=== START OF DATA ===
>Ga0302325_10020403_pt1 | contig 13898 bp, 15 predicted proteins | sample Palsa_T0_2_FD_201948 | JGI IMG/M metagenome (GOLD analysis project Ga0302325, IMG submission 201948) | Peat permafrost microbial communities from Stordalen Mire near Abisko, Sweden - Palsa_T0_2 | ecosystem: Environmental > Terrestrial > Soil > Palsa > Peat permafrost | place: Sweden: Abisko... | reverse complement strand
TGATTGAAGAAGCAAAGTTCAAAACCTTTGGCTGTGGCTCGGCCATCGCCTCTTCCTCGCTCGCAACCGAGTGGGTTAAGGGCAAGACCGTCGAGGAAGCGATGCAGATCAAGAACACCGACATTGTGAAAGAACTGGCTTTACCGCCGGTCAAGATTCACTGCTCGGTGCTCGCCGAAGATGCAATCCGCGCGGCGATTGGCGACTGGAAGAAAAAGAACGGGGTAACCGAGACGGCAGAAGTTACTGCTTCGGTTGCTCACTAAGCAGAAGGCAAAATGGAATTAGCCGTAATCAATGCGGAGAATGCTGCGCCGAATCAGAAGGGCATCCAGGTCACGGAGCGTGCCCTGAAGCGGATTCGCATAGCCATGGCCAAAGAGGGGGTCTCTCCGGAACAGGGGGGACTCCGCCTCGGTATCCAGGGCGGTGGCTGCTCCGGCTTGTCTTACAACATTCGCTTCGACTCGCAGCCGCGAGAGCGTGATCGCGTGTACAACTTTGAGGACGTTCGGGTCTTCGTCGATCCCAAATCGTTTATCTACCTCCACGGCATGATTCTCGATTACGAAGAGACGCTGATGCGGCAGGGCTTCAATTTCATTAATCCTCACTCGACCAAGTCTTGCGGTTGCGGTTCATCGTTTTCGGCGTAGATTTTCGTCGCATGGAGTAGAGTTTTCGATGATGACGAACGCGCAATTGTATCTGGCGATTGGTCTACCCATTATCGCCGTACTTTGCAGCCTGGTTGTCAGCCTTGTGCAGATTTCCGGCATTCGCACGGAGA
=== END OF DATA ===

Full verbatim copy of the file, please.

>Ga0302325_10020403_pt1 | contig 13898 bp, 15 predicted proteins | sample Palsa_T0_2_FD_201948 | JGI IMG/M metagenome (GOLD analysis project Ga0302325, IMG submission 201948) | Peat permafrost microbial communities from Stordalen Mire near Abisko, Sweden - Palsa_T0_2 | ecosystem: Environmental > Terrestrial > Soil > Palsa > Peat permafrost | place: Sweden: Abisko... | reverse complement strand
TGATTGAAGAAGCAAAGTTCAAAACCTTTGGCTGTGGCTCGGCCATCGCCTCTTCCTCGCTCGCAACCGAGTGGGTTAAGGGCAAGACCGTCGAGGAAGCGATGCAGATCAAGAACACCGACATTGTGAAAGAACTGGCTTTACCGCCGGTCAAGATTCACTGCTCGGTGCTCGCCGAAGATGCAATCCGCGCGGCGATTGGCGACTGGAAGAAAAAGAACGGGGTAACCGAGACGGCAGAAGTTACTGCTTCGGTTGCTCACTAAGCAGAAGGCAAAATGGAATTAGCCGTAATCAATGCGGAGAATGCTGCGCCGAATCAGAAGGGCATCCAGGTCACGGAGCGTGCCCTGAAGCGGATTCGCATAGCCATGGCCAAAGAGGGGGTCTCTCCGGAACAGGGGGGACTCCGCCTCGGTATCCAGGGCGGTGGCTGCTCCGGCTTGTCTTACAACATTCGCTTCGACTCGCAGCCGCGAGAGCGTGATCGCGTGTACAACTTTGAGGACGTTCGGGTCTTCGTCGATCCCAAATCGTTTATCTACCTCCACGGCATGATTCTCGATTACGAAGAGACGCTGATGCGGCAGGGCTTCAATTTCATTAATCCTCACTCGACCAAGTCTTGCGGTTGCGGTTCATCGTTTTCGGCGTAGATTTTCGTCGCATGGAGTAGAGTTTTCGATGATGACGAACGCGCAATTGTATCTGGCGATTGGTCTACCCATTATCGCCGTACTTTGCAGCCTGGTTGTCAGCCTTGTGCAGATTTCCGGCATTCGCACGGAGA